Christology: Christ’s humanity
According to the Oxford dictionary, Christology “is the branch of Christian theology relating to the person, nature and role of Christ”. According to the Encyclopedia Britannica, “The earliest criticism of orthodox dogma came in the age of the reformation, not from the informers but from the “left wing of the reformation”, from Michal Serveties (1511-53) and the Socinious. This criticism was directed against the presence of non-Biblical concepts and terms in the dogma, and it was intent upon safeguarding the true humanity of Jesus as a moral example. During the period of pietism in the protestant churches, this loyalty to orthodox teaching was combined with a growing emphasis upon the humanity of Jesus, also expressed in the hymns of the time. God cannot stop being God and still be God. So we can’t talk properly of God laying aside his deity to take humanity upon himself. That is why orthodox Christianity has always declared that Jesus was versus homus, versus Deus – truly man, truly God; fully man and fully God. His human nature was fully human, and his divine nature always and everywhere was fully divine.
According to Renewal Theology by J. Rodman Williams “Even so Jesus the son of man is a man, a human, a member of the human race”. According to The Zondervan Pictorial Bible Dictionary, page 150, “Therefore when the scriptures assert from time to time that God sent his son into the world their affirmation is not to be treated that Christ is merely a messenger of God such as the prophets of old. Rather, He is the eternal Son of God now clothing himself with human nature to accomplish the salvation of men”. Phil. 2:6-7: The one who was in the form of God took the form of a servant and was made in the likeness of men.
Now we can see the deity and humanity of God in one in the form of an icecube which is water yet ice.
Why did Christ come in the form of Jesus in a manger? Why couldn’t He be born as a King in a palace?
Isaiah 9:6: “For to us a child is born, to us a son is given, and the government will be on his shoulders. And he will be called Wonderful Counsellor, Mighty God, Everlasting Father, Prince of Peace.” According to the Pictorial Bible Dictionary by Merril C. Tenny, page 157, it states that “the gulf between the creator and creature is bridged, first by the person and then by the mediatorial work of Christ”.
What is the mediatorial work of Christ?
Another significant point which denotes the deity of Christ while on earth is the baptism of Christ. According to Renewal Theology by J. Rodman Williams “John heard God the father declare of Jesus, thou art my beloved son” and he also saw the holy spirit descend and remain”. (page 307)
The baptism of Jesus by John the Baptist plays a very significant role because it is only after the baptism that the ministry of Jesus commenced with power.
Therefore the deity of Christ was incarnate to redeem the lost humanity
- What, apart from the baptism of Christ, is significant to show us the supernatural deity of Christ?
- Discuss the importance and significance of the atonement sacrifice.
- Why did God choose this eschatological time to reveal himself to mankind.
In the book, Renewal Theology, by Williams, on page 339, Williams states that “Jesus Christ was an anointed man. The very word Christ means the anointed one”.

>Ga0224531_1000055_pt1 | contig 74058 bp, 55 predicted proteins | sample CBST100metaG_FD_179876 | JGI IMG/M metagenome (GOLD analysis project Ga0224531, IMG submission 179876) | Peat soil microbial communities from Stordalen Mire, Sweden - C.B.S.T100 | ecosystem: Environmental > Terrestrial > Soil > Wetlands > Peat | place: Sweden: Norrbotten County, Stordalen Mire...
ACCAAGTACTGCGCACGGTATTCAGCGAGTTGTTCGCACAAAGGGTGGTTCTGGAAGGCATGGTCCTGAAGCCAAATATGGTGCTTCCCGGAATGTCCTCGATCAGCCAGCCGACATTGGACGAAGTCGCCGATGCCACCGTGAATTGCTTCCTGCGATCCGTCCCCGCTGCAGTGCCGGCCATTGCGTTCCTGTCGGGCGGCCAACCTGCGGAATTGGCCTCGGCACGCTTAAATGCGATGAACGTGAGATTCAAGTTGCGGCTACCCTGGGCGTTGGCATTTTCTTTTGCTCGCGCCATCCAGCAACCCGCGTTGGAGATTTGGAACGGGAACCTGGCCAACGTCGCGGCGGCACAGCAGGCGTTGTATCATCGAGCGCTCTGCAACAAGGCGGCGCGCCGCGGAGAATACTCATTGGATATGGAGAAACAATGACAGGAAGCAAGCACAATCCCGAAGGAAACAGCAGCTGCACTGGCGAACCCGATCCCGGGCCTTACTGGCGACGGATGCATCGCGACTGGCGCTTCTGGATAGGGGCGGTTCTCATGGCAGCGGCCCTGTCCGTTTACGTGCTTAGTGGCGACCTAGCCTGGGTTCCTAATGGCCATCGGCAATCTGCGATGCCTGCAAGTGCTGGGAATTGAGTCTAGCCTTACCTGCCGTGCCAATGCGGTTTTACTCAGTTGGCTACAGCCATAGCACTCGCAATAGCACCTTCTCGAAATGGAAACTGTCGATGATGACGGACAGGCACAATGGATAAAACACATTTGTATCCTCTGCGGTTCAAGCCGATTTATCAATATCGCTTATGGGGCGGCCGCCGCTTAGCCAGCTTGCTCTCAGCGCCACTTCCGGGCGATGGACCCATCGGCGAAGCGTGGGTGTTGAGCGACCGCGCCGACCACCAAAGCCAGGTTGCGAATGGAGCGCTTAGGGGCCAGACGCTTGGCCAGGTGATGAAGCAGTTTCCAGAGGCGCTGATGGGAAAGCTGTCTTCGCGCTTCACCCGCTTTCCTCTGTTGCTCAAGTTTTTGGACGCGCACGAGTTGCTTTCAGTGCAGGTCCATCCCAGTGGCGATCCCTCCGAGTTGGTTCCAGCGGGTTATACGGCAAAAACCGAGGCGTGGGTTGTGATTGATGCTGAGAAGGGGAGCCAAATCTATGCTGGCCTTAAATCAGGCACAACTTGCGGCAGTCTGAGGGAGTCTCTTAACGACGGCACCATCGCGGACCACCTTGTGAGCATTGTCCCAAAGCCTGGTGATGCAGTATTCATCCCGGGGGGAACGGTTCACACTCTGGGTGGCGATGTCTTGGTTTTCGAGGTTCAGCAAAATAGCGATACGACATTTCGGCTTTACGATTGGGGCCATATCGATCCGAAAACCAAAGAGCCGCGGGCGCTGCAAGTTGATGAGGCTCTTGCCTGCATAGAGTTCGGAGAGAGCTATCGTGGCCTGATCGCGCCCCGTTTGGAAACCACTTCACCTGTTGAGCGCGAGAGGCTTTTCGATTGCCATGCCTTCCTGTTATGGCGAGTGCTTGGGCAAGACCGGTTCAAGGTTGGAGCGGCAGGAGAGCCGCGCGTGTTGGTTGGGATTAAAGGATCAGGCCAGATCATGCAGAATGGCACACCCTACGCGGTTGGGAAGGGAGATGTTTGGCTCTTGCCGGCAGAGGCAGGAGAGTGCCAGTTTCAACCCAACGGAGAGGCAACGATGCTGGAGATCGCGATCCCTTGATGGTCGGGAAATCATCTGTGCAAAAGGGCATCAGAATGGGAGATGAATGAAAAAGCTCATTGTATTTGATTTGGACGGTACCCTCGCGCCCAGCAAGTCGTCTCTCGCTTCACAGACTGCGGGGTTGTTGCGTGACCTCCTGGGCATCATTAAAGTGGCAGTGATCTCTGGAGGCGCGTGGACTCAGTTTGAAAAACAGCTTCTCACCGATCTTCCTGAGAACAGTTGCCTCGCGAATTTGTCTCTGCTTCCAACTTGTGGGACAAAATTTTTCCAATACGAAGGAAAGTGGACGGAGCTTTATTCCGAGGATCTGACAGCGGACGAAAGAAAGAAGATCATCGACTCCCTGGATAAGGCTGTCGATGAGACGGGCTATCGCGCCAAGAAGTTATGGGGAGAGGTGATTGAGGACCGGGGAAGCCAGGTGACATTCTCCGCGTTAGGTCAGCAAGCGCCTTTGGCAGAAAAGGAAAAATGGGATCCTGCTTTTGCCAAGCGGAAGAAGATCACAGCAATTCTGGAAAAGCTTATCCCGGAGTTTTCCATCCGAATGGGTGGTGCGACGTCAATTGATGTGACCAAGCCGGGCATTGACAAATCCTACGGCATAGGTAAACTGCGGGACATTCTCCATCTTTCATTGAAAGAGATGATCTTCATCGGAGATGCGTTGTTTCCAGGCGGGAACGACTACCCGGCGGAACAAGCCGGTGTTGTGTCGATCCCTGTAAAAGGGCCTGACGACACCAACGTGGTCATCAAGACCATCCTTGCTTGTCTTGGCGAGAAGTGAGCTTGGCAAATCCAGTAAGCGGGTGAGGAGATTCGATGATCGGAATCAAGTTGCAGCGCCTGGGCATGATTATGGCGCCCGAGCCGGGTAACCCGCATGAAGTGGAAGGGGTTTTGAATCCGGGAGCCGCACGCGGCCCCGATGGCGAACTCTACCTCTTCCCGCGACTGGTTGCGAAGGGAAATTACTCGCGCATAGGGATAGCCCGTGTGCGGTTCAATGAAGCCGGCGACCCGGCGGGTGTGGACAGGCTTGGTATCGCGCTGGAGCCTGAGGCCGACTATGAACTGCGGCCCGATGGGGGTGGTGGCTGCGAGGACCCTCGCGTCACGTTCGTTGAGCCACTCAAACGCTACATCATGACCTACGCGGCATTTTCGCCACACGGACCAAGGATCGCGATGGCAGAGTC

Now when Jesus was baptized by John the Baptist in Luke 3:21-22, the spirit of God descended upon Jesus in the form of a dove and what makes this baptism of Jesus so significant to me was that God the father spoke out. This omniscient, omnipotent, omnipresent God spoke out load and clear saying, “You are my son whom I love. With you I am well pleased”. (Luke 3:22). God the father loved Jesus so much yet he sent Jesus to die on the cross because He loves us just as much. Was the testing of Abraham symbolic to what would happen in the future? This rhetorical question crossed my mind as I was reading this passage. In Genesis 22:1-19, it tells us that God spoke to Abraham and told him to sacrifice Isaac on the altar. Was Isaac a form of Christ? Was Abraham a form of God the father? When Abraham was about to sacrifice Isaac, the angel of the Lord spoke out and told Abraham not to lay a hand on the boy. When Jesus was baptized, God the father, the ultimate authority of the universe, spoke out to the ultimate authority who came down and dwelt on earth. God the father loved Jesus and was well pleased with Jesus.
Now if we go on to Luke 9:28-36, the transfiguration of Jesus before the ascension of Jesus. This transfiguration of Jesus plays just as significant a role as the baptism of Jesus. In Luke 9:35, the very words of God the father were “This is my son, whom I have chosen, listen to him”. This time God the father uses two very separate words “chosen” and “listen”. Jesus was chosen to come at this particular time to fulfil this particular purpose, to save humanity. In Esther 4:14, Mordecai tells Esther “you have come to royal position for such a time as this”. Was Esther a form of Christ? That she should ascend to the throne to save the Jewish people.
In conclusion, I would like to quote Romans 8:30, “And those he predestined, he also called; those he called, he also justified; those he justified, he also glorified. We are chosen in God, we are called in God.
Rom. 8:37-39. Nothing can ever separate us from the love of God. God loves us. We, as children of the most high, are loved and chosen by Him.
Williams, J. Rodman, Renewal Theology, Michigan, Zondervan, 1990
Tenney, Merril C., Pictorial Bible Dictionary, Michigan, Zondervan, 1963.
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